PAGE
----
The coronavirus has turned organizations everywhere upside down, and colleges and universities are no exception. For students, families, and institutions planning for the upcoming academic year, uncertainties and obstacles present significant challenges.
Flywire has been solving complex payment problems for students and education institutions since 2011. In the COVID-19 era, after consulting with higher education leaders, industry partners, and both domestic and international student communities, we have identified key policies and best practices to help make 2020/2021 student enrollment and retention easier for all concerned. Critical topics include:
- Driving enrollments and initial payments
- Increasing affordability with payment plans
- Addressing visa requirements
- Ensuring a seamless payment process
In this blog, we will share Flywire’s findings and recommendations for helping students address visa requirements.
Helping students navigate visa issues amid COVID-19
International students contribute significantly to the academic, financial, and cultural robustness of your institution. But as the fall 2020 semester approaches, uncertainties about visa requirements are generating significant concerns. Representatives and administrators can be enormously helpful to your international students by providing information on visa availability as well as updates on regulations being extended by governments globally.
Specifically, it would be useful for your students to have guidance on the following:
- Can the student secure the necessary visa in time to start their intended program of study?
- For those with visas, will potential study disruptions put their visa status at risk?
- For those countries where studies can lead to extended post-study visas, are visa extensions still available?
Framework for popular study abroad destinations
With many members of the Flywire team possessing backgrounds and connections in academia and education, we were able to gather student visa data for several leading international study destinations, including the United States, Canada, the United Kingdom, and Australia. The framework we’ve devised can also be applied to other countries based on local requirements and visa policies.
Following are the report’s top-line recommendations for what to communicate to international students planning to study at your school in the fall:
What US institutions should tell students
- The US visa issuance process has always prioritized student access, and we expect they will adapt their processes to ensure visa processing resumes as quickly as possible
- Participation in all online courses – whether physically outside or inside the US – will count toward a student’s full course of study requirement, ensuring they will maintain active status in SEVIS
- US educational institutions are working together to ensure that the US government is aware of the challenges associated with not being able to start the semester as planned
What UK institutions should tell students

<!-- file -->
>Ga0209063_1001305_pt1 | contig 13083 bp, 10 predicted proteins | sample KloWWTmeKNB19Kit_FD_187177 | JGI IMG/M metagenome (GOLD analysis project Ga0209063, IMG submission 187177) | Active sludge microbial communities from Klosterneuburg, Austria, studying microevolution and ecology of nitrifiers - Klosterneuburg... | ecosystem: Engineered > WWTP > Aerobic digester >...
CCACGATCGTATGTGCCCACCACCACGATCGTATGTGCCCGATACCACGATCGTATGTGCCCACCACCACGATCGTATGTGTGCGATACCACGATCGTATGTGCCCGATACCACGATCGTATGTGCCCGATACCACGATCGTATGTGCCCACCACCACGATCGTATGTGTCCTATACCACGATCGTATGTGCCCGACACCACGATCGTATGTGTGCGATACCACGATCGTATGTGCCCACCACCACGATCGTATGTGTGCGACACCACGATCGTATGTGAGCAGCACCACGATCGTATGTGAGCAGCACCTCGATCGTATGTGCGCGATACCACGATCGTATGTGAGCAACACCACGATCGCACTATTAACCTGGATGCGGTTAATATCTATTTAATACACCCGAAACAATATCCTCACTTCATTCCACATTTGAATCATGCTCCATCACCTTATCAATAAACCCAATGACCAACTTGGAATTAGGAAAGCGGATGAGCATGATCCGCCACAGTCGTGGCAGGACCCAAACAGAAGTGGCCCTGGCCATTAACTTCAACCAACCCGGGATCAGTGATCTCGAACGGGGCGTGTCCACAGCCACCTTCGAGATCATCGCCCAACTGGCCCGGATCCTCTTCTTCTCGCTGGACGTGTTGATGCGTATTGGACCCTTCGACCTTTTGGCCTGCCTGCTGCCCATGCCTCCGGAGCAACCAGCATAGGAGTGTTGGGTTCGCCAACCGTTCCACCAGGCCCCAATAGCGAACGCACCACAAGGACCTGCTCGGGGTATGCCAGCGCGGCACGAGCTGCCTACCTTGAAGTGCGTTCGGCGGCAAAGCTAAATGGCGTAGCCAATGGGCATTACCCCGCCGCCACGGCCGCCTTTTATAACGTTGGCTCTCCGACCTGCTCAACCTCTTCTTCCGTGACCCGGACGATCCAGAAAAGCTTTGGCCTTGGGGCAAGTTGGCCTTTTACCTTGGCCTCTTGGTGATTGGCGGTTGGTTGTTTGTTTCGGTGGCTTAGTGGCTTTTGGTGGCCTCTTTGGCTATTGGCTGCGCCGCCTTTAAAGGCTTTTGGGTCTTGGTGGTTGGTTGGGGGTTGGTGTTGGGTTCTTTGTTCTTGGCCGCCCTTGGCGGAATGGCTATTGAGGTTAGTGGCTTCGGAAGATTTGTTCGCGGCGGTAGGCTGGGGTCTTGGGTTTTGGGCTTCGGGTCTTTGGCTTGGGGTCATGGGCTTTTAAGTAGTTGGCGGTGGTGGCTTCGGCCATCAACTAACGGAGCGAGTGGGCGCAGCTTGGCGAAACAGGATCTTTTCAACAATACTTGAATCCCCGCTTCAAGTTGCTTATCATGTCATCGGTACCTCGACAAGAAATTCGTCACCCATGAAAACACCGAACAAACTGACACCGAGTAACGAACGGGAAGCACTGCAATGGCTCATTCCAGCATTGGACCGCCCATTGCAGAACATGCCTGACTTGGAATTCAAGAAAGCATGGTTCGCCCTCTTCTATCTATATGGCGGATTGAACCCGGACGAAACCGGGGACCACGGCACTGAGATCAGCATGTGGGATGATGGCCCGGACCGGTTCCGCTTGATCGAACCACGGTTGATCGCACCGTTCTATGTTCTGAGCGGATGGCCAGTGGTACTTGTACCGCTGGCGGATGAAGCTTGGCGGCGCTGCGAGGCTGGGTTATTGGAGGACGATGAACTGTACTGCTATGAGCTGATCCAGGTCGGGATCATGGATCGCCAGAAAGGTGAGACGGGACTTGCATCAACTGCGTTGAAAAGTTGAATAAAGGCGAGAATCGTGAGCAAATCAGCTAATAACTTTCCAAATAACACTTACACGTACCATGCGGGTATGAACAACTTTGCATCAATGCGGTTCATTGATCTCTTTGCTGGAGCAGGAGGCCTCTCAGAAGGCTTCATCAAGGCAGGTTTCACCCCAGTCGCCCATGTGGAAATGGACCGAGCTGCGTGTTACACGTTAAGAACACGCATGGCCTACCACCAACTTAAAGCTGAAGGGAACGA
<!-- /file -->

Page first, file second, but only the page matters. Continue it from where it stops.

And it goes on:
- Should UKVCAS visa processing not resume in an appropriate time frame, institutions and students may consider moving their studies to an online format, where the student is able to participate from their home country, and a Tier 4 visa is not required
- Tier 4 students will not be in breach of their visa terms if they participate in online courses inside or outside of the UK
- The Home Office will extend student immigration permission without students having to submit a new application or pay a fee
What Canadian institutions should tell students
- Canada is still welcoming international students who have a valid Student Visa dated up until March 13th into the country, but it’s important to comply with the mandatory health procedures
- Students whose permits are due to expire should apply online to extend their stay in Canada
- In the event that classes are offered in an online-only format, student eligibility for the Post-Graduation Work Permit (PGWP) program will not be affected
What Australian institutions should tell students
- Only urgent visas are currently being prioritized, and students are encouraged to only lodge an application when they are confident they can satisfy requirements
- TEQSA (Tertiary Education Quality Standards Agency) and ASQA (Australian Skills Quality Authority) have announced flexibility in the mode of education delivery during COVID-19 and are allowing foreign students to continue their courses and participate online, within or outside Australia
- It is not possible to extend a student visa, so students need to apply for a new visa six weeks before their current visa expires
Review the complete report
The COVID-19 pandemic has introduced a range of uncertainties and obstacles that present significant challenges to schools, students, and families planning for the 2020-2021 academic year. Review the complete report to find out more about industry insights regarding key policies and best practices that will help education stakeholders plan with confidence in an effort to retain and drive student enrollment.
Sign the SOS #SaveOverseasStudies petition
As a result of the disruption caused by COVID-19, the ability for international students to study overseas is in jeopardy. Uncertainty around visa and immigration policies suggests that students will have greater difficulty obtaining access to travel into the country when in-person classes resume.
With millions of international students studying overseas annually, the need to continue to grant and extend student visas is critical for education institutions and overall economy. Sign the SOS petition to #SaveOverseasStudies and commit your support for international students to continue to travel and study today!